Also, you can visit, click on Occupation Information, then select Occupation Profile, and using your job title create a profile which includes knowledge, skills, abilities, job tasks, equipment used and more. Again, more keyword possibilities.

A list of 25 keywords usually is sufficient to penetrate the screen and get a response.

All this relates to the “automated” process of screening applications/resumes. And “automated” does mean a computer scan, but can also mean human eyes very quickly scanning for keywords.

Those responses you receive from a one step application process mean you got through the screen and usually little else.

Once you get a response, you should have feedback and more information about your chances for the interview, but before that it is nothing more than keywords.

If you are being told that you are over-qualified for the job, in their minds, you are. And over-qualified means you feel entitled to lots of money. And if you do not get lots of money, you will leave the first chance you get. And it does not matter if you argue this, their minds are made up. By the way, they are right most of the time.

Regarding openings for which you might be perceived as over-qualified, one tactic might be to state your qualifications and experience in terms that are more in line, a better fit, with the requirements of the job. If they require three to five years of experience, report just five years of those ten years of experience you have and nothing more. If they require a coordinator, do not present that you were an Operations and Registration Manager, but simply Operations and Registration without the Manager.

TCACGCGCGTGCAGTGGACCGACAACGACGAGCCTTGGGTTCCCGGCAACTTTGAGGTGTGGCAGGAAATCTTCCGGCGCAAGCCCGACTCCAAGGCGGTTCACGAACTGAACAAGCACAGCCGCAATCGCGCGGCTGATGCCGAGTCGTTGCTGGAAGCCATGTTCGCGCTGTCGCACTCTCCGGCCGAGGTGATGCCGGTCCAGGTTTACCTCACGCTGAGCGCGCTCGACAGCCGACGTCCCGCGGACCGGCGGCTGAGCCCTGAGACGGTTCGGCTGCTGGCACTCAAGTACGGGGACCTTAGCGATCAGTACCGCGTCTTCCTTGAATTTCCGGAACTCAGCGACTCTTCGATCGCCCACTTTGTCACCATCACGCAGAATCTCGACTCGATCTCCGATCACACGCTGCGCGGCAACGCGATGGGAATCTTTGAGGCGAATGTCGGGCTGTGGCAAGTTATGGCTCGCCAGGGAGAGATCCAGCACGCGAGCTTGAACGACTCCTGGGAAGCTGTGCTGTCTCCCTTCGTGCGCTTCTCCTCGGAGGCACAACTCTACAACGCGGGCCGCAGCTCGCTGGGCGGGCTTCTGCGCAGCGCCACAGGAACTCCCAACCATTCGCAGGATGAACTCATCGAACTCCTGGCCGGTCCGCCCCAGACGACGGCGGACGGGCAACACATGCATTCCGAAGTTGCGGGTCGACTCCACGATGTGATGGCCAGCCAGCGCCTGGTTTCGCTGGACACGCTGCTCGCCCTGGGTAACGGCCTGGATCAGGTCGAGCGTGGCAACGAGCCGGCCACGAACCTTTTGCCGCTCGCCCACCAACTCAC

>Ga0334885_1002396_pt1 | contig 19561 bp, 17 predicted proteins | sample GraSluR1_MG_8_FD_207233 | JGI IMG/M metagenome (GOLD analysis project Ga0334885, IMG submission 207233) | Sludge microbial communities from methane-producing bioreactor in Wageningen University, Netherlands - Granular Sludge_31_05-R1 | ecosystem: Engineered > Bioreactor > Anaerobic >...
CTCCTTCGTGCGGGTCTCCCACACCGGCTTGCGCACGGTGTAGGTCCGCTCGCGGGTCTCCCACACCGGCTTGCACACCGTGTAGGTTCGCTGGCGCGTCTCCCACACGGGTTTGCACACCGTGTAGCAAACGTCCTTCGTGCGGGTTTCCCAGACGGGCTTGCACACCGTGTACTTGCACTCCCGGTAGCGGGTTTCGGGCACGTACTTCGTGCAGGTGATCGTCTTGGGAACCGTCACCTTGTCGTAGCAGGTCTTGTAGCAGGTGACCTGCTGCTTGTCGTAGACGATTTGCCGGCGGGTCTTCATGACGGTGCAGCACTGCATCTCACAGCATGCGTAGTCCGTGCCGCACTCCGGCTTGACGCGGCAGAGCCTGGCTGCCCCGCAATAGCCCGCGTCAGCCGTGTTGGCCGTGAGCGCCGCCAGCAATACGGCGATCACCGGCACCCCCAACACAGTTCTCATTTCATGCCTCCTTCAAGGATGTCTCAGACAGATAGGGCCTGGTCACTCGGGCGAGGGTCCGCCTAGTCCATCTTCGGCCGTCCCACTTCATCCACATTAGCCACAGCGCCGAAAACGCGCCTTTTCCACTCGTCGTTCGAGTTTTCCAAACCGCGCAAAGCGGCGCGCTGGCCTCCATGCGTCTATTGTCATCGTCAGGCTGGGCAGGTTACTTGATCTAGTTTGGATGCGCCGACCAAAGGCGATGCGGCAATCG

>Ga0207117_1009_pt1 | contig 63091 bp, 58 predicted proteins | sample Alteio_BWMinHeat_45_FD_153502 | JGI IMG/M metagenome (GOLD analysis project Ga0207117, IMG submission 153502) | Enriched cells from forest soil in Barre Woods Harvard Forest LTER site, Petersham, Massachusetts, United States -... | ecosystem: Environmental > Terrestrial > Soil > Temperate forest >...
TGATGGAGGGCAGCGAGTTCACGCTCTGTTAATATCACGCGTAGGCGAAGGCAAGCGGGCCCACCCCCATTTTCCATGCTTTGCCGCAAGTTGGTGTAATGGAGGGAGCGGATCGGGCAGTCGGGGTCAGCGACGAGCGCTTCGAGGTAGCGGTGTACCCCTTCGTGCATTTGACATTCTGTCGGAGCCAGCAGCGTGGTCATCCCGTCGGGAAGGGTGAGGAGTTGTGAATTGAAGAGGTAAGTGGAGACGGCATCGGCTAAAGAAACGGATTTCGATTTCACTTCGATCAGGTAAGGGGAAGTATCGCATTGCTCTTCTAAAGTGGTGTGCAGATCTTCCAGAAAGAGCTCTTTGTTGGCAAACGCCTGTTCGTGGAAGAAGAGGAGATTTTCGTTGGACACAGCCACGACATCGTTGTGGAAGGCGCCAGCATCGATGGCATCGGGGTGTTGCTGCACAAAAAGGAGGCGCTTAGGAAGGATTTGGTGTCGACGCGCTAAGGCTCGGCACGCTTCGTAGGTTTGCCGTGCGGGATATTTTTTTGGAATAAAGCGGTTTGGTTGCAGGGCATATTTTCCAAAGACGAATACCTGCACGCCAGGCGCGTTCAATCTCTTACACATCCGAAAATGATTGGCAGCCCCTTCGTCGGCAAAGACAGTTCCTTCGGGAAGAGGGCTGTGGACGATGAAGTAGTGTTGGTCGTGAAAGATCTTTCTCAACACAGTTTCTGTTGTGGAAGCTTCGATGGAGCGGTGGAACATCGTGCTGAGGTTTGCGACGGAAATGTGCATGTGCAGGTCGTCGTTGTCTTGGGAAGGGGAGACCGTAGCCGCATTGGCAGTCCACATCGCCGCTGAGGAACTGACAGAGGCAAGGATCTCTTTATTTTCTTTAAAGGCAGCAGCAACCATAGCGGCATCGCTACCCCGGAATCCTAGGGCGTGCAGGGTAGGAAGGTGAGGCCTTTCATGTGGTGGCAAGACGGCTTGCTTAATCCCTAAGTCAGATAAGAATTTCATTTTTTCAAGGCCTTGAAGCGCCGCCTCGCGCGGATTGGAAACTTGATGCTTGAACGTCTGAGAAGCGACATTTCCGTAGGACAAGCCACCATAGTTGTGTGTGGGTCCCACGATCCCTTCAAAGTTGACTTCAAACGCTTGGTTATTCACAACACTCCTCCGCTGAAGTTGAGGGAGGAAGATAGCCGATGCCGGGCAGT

But, above all, make certain you are including the keywords that they are presenting in the posting.

Again, this is all about getting to the interview. Once you are in the interview, you may be directed, or elect, to open up more about specific experiences that would work to your advantage. But that’s a discussion for another time.

Let us help you find your keywords. Visit us at, click on Seminars/Events and sign up for one of our weekly meetings.

As always, you can reach me at or 248.233.4231.

Friday, July 8, 2011

A Rule

Make it easy for others to help you.

Yep, that's it.

Nothing more.

If you are unemployed and need to find another job, you need other people to help you in a countless variety of ways.